Jonas Mekas 1922-2019

The Lithuanian-born filmmaker, poet and artist, Jonas Mekas, has died aged 97. During World War II, he was imprisoned for eight months in a German labour camp while trying to flee his home country. In late 1949 he emigrated to the US with his brother, settling in Williamsburg, New York.

Mekas interviewed fellow Brooklynite Arthur Miller in 1954, and in 1958, he began writing a ‘Movie Journal’ column for the Village Voice. He would review The Misfits in 1961, praising Marilyn’s performance highly. He later wrote a rapturous tribute to Marilyn after her death.

In 1964, Mekas launched a campaign against movie censorship. His innovative art films inspired Andy Warhol to make movies. Throughout 2007, Jonas released a film each day on his website. He would continue his ‘online diary’ until his death.

Warhol Family to Sell ‘Double Marilyn’

Paul and Anne Warhola with Warhol’s ‘Double Marilyn’

Double Marilyn (or Two Marilyns), originally a gift from Andy Warhol to his late brother, is to be sold as part of the 20th Century & Contemporary Art Evening Sale this Thursday (May 17) at the Phillips auction house on Park Avenue, NYC, with an estimate of $3-4 million, as Marylynne Pitz reports for the Pittsburgh Post-Gazette.

“Seven of the artist’s nieces and nephews, who range in age from 58 to 75, will share the proceeds. They are the children of Paul Warhola, who died in 2014, and his wife, Anne, who died in 2016.

Until last fall, ‘Double Marilyn’ and 10 early Warhol artworks owned by the Warhola family hung at The Andy Warhol Museum on the North Side. James Warhola, who lives in Long Island City in the New York borough of Queens, took them back after he was unable to arrange a sale or trade with museum director Patrick Moore.

‘My dad was the oldest brother,’ said James Warhola, a 63-year-old artist. ‘He saved the early works when my uncle left for New York. They have been in the family ever since as well as the “Double Marilyn” silkscreen. That was part of our household for close to 60 years.’

He said The Andy Warhol Museum ‘would have loved for us to have donated the collection’ but that was not possible.

‘My uncle’s estate went to a foundation. We didn’t get anything from the foundation. We’re not the Rockefellers. It was my dad’s main asset,’ Mr. Warhola said.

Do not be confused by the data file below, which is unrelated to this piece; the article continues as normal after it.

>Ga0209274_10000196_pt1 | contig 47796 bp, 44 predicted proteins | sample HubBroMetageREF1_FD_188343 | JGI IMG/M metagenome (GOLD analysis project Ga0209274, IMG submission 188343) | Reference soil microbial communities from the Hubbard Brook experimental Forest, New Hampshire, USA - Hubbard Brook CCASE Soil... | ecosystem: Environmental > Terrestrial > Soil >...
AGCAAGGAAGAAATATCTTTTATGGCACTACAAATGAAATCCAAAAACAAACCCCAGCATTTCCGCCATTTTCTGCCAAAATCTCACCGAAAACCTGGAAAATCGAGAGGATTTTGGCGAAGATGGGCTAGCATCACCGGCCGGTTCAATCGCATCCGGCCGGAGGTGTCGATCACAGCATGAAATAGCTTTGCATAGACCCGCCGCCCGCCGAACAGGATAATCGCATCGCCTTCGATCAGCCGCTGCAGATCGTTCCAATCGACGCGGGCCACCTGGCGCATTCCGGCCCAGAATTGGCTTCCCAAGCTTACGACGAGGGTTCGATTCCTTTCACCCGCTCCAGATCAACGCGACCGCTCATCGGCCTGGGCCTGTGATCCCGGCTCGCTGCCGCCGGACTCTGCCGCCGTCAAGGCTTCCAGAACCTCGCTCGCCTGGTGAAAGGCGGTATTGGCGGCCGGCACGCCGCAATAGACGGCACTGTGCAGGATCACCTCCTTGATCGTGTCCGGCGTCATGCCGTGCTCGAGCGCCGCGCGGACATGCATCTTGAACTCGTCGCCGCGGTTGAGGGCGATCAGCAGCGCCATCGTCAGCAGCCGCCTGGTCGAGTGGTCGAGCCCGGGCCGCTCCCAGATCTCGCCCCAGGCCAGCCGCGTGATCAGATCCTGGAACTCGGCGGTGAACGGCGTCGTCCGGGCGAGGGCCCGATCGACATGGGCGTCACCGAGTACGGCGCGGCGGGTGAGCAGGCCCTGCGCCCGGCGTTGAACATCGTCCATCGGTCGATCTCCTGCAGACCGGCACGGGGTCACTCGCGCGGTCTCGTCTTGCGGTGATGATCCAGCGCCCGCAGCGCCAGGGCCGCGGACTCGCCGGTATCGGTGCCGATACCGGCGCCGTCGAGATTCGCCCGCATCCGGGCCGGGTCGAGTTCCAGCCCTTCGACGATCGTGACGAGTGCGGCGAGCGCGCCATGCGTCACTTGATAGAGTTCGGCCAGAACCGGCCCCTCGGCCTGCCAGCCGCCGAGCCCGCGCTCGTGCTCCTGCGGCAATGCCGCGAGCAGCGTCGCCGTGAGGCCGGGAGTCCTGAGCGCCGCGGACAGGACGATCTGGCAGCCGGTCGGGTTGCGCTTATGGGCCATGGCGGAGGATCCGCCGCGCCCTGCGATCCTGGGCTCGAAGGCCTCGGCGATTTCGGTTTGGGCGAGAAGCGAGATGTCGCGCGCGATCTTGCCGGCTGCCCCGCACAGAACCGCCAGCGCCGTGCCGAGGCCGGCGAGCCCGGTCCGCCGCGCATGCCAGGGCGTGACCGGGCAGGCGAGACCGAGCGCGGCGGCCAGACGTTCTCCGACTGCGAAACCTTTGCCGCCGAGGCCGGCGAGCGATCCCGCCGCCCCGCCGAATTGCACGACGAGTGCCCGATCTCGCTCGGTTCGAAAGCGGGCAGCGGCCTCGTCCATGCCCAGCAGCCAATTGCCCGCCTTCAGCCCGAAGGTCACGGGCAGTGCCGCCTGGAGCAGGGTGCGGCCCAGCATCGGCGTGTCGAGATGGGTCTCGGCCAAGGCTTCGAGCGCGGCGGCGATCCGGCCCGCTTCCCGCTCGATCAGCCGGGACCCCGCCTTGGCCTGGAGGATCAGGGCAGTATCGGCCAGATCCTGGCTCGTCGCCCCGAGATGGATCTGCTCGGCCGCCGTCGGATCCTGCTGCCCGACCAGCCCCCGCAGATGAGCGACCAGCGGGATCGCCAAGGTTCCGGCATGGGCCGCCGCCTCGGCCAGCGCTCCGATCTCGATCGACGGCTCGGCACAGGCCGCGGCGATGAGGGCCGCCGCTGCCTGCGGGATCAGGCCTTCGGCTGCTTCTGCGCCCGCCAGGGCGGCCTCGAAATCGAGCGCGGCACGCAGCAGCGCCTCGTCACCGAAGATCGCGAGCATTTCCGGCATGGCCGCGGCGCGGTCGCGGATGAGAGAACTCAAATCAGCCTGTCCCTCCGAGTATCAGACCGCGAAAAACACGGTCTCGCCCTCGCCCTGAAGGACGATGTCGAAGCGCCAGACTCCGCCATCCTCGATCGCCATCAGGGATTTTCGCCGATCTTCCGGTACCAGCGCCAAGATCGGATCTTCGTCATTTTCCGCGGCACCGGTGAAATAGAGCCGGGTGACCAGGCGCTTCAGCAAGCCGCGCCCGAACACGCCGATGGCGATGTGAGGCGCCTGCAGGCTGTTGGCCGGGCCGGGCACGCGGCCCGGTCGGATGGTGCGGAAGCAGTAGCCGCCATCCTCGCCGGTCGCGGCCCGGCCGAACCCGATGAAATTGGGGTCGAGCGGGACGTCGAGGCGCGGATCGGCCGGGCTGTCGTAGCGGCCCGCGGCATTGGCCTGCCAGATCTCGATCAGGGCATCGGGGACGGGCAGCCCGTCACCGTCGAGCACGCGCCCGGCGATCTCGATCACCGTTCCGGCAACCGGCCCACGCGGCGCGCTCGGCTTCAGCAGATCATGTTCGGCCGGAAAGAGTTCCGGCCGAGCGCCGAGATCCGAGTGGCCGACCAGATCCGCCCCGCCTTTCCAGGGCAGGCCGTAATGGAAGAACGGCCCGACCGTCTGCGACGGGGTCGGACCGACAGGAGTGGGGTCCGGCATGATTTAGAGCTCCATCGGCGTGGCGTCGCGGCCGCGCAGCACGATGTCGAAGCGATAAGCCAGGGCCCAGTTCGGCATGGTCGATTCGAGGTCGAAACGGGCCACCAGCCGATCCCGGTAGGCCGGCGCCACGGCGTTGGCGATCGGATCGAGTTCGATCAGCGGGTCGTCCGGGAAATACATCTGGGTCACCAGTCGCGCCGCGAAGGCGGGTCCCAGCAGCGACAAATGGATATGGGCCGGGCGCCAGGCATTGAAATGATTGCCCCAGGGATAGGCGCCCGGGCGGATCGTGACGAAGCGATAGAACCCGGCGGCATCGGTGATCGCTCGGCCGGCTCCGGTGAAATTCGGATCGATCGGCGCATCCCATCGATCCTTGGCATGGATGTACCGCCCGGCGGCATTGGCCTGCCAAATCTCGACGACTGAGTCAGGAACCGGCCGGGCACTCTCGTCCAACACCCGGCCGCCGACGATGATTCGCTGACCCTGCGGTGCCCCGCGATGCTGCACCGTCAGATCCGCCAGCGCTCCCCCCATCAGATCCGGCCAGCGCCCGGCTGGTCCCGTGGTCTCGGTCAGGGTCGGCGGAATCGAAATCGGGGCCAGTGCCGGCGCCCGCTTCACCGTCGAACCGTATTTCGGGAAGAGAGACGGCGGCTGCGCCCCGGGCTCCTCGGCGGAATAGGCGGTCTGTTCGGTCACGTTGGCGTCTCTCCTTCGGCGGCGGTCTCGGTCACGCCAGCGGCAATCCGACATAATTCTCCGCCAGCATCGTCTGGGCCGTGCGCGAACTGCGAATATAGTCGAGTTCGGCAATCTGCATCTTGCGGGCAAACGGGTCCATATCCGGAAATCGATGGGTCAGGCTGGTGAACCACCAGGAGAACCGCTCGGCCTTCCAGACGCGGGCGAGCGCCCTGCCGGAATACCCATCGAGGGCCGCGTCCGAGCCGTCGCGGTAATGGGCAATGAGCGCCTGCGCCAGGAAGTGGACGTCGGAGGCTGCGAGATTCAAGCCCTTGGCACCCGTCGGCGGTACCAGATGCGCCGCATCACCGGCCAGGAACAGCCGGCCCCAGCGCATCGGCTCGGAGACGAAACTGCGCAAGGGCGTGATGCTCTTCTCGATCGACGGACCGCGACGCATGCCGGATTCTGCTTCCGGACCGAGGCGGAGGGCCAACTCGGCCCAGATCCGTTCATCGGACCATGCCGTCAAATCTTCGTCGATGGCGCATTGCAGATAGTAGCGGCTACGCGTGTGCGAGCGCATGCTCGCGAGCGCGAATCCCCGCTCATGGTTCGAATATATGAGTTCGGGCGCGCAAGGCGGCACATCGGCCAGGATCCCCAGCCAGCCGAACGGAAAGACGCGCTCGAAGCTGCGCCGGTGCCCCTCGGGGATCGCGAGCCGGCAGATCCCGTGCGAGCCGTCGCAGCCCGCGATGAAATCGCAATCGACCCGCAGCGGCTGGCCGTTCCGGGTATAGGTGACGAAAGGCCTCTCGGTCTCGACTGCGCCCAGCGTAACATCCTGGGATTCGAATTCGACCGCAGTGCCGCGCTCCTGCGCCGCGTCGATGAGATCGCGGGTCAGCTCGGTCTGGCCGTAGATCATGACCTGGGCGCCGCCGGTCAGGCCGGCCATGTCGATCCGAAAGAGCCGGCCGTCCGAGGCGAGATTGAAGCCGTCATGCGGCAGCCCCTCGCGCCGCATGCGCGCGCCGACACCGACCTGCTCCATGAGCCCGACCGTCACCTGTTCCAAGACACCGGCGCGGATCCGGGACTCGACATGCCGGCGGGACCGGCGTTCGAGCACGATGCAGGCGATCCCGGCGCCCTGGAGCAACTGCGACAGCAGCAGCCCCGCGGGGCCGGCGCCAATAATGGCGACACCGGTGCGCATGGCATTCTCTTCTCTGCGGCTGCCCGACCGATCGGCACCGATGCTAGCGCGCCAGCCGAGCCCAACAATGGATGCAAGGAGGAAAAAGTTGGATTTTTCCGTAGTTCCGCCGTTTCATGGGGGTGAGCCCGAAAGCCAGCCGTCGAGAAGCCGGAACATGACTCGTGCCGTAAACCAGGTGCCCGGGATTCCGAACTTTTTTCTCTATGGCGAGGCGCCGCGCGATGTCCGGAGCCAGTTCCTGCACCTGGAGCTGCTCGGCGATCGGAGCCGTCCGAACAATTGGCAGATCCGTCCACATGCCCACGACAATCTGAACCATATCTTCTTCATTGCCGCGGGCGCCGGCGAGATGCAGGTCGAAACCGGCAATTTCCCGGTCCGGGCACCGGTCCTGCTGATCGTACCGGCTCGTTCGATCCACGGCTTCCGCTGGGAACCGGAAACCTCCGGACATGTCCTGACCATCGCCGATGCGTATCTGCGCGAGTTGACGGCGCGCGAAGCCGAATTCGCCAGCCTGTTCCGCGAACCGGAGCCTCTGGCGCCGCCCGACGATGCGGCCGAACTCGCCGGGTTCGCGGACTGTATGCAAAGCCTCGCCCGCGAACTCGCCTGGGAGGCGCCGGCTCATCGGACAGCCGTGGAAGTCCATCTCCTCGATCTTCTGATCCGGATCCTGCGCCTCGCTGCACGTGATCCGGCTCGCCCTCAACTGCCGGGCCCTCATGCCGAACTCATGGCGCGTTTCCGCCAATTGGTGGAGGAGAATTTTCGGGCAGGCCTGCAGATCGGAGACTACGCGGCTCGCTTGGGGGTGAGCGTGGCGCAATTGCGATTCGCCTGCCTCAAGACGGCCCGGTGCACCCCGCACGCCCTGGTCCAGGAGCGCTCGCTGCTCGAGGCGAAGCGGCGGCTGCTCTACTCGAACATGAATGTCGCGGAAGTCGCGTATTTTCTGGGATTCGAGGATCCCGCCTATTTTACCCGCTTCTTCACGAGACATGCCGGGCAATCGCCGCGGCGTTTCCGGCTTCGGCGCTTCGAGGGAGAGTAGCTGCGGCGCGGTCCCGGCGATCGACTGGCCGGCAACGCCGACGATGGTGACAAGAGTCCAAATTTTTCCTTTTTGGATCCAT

Pre-sale estimates are not always indicators of a painting’s actual auction price. Warhol’s works often sell for more than the pre-sale estimate. A 1962 ‘White Marilyn’ silkscreen by Warhol was estimated to sell for $12 million to $18 million in 2014. It fetched slightly more than $41 million at a Christie’s auction on May 13, 2014.

In this case, Phillips auction house has a third-party guarantee on ‘Double Marilyn.’ This means that one bidder has guaranteed a price of $3 million for the painting if no one bids higher.”

UPDATE: ‘Double Marilyn’ has been sold at Phillips for $3.6 million, as reported in an editorial for the Post-Gazette.

Warhol’s Marilyn in Madrid

Andy Warhol is fast becoming as ubiquitous as his most famous muse, Marilyn. In addition to three current US exhibiotions, Warhol: Mechanical Art is now on display at CaixaForum in Madrid, Spain until May 6. It will then move to Malaga on May 31, Blouinartinfo reports. (Incidentally, Marilyn was the subject of a lecture by the British academic Griselda Pollock at the Madrid venue in February.)

Thanks to Angelica at Marilyn Remembered

Warhol’s Marilyn in Palm Springs

An exhibition of Warhol prints (including a 1967 Marilyn) is currently on display at the Palm Springs Art Museum until May 28. In an article for the Desert Sun, Bruce Fessier talks to several of the artist’s friends and associates, including Jamie Kabler, an entrepreneur and philanthropist.